Return to workplace affects Canadians’ mental health

Uncertainty about employers’ plans lead to lower scores

Return to workplace affects Canadians’ mental health
Many Canadians are still unclear as to how their employer will handle the return to the workplace, finds a survey.

Many Canadians are still unclear as to how their employer will handle the return to the workplace, and this is affecting their mental health.

One-quarter (25 per cent) are unclear of their employer’s plan for work, while another 12 per cent do not believe that their employer has a plan. However, 49 per cent say their employers’ plan is clear, according to a report from LifeWorks.

And the first two groups report the lowest mental health scores (-17.9 and -14.9, respectively) for the month of June compared with employees stating their employer’s plan is clear (-6.9).

“As flexibility and hybrid work environments become part of everyday life, yet another workplace transition is likely to cause increased mental strain among working Canadians,” says Stephen Liptrap, president and CEO of LifeWorks. “As we look to the other side of the pandemic, organizations should consider focusing on wellbeing as a vital part of their culture. This means continuing to prioritize employee mental health with empathy, clear communication and high-quality mental health resources.”

Employees who feel comfortable with their employers’ return to the workplace plan have a far better mental health score (-15.4) compared with those who are unsure or uncomfortable (both -19.7).

Workers whose employers will allow them to choose where they work (-6) also enjoy the best mental health score compared with those who say they will work at the office at least part of the time (-12.4). Meanwhile, those who will have to continue to work at home have the worst mental health score (-15.2) among these groups.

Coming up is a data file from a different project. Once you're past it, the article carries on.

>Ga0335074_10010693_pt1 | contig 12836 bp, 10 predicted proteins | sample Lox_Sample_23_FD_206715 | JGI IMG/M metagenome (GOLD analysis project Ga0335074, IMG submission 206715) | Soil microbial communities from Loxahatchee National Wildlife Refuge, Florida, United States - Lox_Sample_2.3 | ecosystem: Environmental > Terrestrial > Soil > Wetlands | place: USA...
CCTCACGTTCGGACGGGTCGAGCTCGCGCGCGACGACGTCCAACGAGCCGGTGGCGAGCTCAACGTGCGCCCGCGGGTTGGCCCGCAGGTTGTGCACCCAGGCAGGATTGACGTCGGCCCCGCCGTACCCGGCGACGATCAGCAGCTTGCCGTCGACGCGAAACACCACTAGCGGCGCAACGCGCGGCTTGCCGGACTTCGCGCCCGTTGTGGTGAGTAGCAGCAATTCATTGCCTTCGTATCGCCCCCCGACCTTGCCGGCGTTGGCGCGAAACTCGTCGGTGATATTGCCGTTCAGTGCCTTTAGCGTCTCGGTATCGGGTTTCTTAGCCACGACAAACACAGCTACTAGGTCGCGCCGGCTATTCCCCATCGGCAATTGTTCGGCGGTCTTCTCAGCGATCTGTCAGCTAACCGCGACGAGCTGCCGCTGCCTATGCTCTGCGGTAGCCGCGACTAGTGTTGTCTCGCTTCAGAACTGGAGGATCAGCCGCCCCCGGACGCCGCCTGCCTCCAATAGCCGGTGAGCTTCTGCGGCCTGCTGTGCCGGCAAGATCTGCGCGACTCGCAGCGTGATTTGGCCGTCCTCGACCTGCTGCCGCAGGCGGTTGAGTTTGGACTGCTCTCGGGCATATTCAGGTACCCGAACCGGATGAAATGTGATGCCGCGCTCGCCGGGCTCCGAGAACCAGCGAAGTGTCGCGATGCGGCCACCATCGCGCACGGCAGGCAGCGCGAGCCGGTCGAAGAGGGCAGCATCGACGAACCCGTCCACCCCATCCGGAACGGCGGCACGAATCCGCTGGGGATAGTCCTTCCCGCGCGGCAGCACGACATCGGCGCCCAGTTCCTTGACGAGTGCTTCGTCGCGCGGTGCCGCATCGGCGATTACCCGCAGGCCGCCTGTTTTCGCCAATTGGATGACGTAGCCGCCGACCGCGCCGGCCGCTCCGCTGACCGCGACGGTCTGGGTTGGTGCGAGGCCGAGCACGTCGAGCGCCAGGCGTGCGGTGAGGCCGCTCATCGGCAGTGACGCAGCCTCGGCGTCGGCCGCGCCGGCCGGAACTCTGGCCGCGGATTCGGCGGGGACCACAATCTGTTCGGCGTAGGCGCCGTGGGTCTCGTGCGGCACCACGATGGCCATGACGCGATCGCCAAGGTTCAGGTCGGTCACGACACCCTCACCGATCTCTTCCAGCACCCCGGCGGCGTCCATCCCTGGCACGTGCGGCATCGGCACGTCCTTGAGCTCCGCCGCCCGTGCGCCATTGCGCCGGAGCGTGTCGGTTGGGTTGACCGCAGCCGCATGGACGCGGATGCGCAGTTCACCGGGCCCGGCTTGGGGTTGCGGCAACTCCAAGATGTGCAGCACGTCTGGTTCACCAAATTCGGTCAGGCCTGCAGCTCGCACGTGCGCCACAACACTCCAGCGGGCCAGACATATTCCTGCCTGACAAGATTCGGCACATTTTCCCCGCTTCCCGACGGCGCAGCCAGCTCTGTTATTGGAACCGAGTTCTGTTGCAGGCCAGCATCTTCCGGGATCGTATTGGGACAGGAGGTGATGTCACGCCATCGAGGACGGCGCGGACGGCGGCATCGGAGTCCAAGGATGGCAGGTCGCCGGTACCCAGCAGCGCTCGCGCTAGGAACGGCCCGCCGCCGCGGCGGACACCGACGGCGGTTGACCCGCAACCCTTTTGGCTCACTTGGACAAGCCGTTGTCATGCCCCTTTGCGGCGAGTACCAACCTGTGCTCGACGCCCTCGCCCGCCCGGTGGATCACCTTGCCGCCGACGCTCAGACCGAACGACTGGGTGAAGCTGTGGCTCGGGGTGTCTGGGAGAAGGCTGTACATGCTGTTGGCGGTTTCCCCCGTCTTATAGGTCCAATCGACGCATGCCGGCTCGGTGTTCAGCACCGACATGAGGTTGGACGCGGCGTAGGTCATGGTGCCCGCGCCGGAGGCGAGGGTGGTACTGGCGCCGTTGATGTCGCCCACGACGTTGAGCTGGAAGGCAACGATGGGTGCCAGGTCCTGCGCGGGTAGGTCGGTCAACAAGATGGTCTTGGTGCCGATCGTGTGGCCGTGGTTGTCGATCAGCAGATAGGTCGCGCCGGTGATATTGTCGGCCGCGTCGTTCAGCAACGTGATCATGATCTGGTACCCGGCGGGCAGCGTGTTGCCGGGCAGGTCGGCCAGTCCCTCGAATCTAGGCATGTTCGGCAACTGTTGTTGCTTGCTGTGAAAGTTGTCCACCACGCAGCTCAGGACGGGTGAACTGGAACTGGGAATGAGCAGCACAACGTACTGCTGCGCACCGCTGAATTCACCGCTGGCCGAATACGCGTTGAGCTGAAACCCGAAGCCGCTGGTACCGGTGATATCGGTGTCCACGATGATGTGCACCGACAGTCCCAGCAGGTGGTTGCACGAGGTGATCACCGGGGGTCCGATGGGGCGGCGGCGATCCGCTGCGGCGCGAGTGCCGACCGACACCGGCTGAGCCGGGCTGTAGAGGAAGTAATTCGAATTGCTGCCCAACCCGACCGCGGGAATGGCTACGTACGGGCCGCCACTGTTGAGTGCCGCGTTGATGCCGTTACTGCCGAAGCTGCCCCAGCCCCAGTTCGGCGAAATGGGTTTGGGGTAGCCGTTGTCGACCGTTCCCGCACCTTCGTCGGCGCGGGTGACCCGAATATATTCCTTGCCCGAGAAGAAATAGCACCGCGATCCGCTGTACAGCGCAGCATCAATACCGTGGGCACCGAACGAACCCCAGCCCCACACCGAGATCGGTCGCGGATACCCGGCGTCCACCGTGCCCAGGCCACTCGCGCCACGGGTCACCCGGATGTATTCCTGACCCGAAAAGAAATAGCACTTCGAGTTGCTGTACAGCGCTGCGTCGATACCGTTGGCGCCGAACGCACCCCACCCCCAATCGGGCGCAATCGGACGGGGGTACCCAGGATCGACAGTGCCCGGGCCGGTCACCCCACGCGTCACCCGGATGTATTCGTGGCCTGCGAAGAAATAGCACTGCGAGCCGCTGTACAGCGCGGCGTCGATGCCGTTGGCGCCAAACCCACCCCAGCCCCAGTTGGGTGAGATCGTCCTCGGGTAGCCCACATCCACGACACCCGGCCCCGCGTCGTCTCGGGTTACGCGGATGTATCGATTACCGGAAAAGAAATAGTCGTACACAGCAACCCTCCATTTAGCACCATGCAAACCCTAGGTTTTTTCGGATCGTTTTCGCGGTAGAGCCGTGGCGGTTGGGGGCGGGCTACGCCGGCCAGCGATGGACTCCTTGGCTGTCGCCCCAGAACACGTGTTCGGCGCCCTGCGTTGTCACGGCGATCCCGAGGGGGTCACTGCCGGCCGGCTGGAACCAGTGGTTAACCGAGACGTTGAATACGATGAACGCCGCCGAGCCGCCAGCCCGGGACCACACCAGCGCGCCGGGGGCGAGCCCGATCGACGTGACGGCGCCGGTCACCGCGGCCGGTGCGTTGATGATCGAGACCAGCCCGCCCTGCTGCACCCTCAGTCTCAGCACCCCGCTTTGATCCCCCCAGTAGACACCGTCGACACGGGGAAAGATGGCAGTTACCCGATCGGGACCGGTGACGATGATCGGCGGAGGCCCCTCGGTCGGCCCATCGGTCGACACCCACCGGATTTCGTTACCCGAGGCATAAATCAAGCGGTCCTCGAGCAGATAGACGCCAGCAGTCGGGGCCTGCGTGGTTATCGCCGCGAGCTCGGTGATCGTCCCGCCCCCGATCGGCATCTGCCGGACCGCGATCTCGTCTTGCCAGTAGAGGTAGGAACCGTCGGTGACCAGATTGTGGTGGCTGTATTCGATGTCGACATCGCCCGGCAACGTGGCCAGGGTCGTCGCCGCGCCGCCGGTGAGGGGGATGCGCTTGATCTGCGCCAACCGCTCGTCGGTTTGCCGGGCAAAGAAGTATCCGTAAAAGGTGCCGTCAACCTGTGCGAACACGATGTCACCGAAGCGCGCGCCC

Working from home leads to challenges of isolation, according to a previous report.


People’s vaccination status against COVID-19 also plays a role in their mental health score, according to LifeWorks' survey of 3,000 Canadians.

Those who are partially vaccinated have a better score (-9.3) compared with those who are not vaccinated and do not intend to be (-12.5). Interestingly, those who are fully vaccinated (-13.4) have a lower mental health score, just a little over the score for those who are not vaccinated but intend to be (-15.7).

“Since the onset of the pandemic, prolonged uncertainty has contributed to feelings of anxiety and a decline in optimism among Canadians,” says Paula Allen, global leader and senior vice president, research and total wellbeing, LifeWorks.

“As restrictions continue to ease with climbing vaccination rates, we are seeing an improvement in mental outlook among both fully and partially vaccinated individuals. While this is encouraging, the improvement is fragile, and we are still well below where we were before the pandemic. The next few months will be pivotal. We need to regain a sense of control and deal with the increased mental tension that has become a norm.”

Overall, Canadians’ mental health score is -10.7 compared to the pre-pandemic benchmark.

More than eight in 10 (82 per cent of) business leaders report exhaustion indicative of burnout, and 96 per cent of those say that their mental health has declined, according to a recent report.

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